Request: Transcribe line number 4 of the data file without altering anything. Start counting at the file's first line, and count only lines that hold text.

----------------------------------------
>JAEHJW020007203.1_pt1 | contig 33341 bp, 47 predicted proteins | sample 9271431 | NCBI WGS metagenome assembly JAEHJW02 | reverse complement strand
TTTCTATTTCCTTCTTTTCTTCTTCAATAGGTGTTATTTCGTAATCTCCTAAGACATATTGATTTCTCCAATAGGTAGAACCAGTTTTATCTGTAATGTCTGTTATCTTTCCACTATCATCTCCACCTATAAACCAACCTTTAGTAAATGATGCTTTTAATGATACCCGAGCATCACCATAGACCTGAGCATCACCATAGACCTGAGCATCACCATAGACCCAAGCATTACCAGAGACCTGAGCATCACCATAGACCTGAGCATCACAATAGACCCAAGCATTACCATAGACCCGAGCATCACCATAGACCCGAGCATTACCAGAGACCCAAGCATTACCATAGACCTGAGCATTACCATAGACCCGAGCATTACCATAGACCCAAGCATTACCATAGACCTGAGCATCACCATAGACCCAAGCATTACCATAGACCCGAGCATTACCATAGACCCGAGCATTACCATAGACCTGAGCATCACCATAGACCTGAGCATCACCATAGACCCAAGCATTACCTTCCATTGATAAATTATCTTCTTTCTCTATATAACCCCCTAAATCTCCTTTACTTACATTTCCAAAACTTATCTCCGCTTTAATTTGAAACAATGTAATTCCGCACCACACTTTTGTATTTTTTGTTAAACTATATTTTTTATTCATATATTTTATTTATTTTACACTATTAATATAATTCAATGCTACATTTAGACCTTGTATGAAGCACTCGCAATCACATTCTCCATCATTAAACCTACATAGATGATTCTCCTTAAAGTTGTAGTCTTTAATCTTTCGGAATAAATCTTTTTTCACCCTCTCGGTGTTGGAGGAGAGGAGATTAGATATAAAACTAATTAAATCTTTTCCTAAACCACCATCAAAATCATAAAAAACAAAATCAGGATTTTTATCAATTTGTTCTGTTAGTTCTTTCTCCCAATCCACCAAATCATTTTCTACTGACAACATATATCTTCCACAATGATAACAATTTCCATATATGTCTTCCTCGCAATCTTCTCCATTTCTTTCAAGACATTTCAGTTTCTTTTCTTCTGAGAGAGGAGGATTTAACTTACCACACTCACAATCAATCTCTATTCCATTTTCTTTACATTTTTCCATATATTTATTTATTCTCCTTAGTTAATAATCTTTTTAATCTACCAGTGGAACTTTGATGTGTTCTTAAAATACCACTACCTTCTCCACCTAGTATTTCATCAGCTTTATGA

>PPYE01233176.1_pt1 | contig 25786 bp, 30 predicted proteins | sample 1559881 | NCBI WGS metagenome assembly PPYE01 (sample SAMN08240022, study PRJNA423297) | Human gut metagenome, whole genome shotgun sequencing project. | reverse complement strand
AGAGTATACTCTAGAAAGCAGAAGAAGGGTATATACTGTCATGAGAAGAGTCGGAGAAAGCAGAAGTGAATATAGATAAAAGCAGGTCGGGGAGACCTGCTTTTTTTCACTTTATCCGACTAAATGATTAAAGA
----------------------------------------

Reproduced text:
AGAGTATACTCTAGAAAGCAGAAGAAGGGTATATACTGTCATGAGAAGAGTCGGAGAAAGCAGAAGTGAATATAGATAAAAGCAGGTCGGGGAGACCTGCTTTTTTTCACTTTATCCGACTAAATGATTAAAGA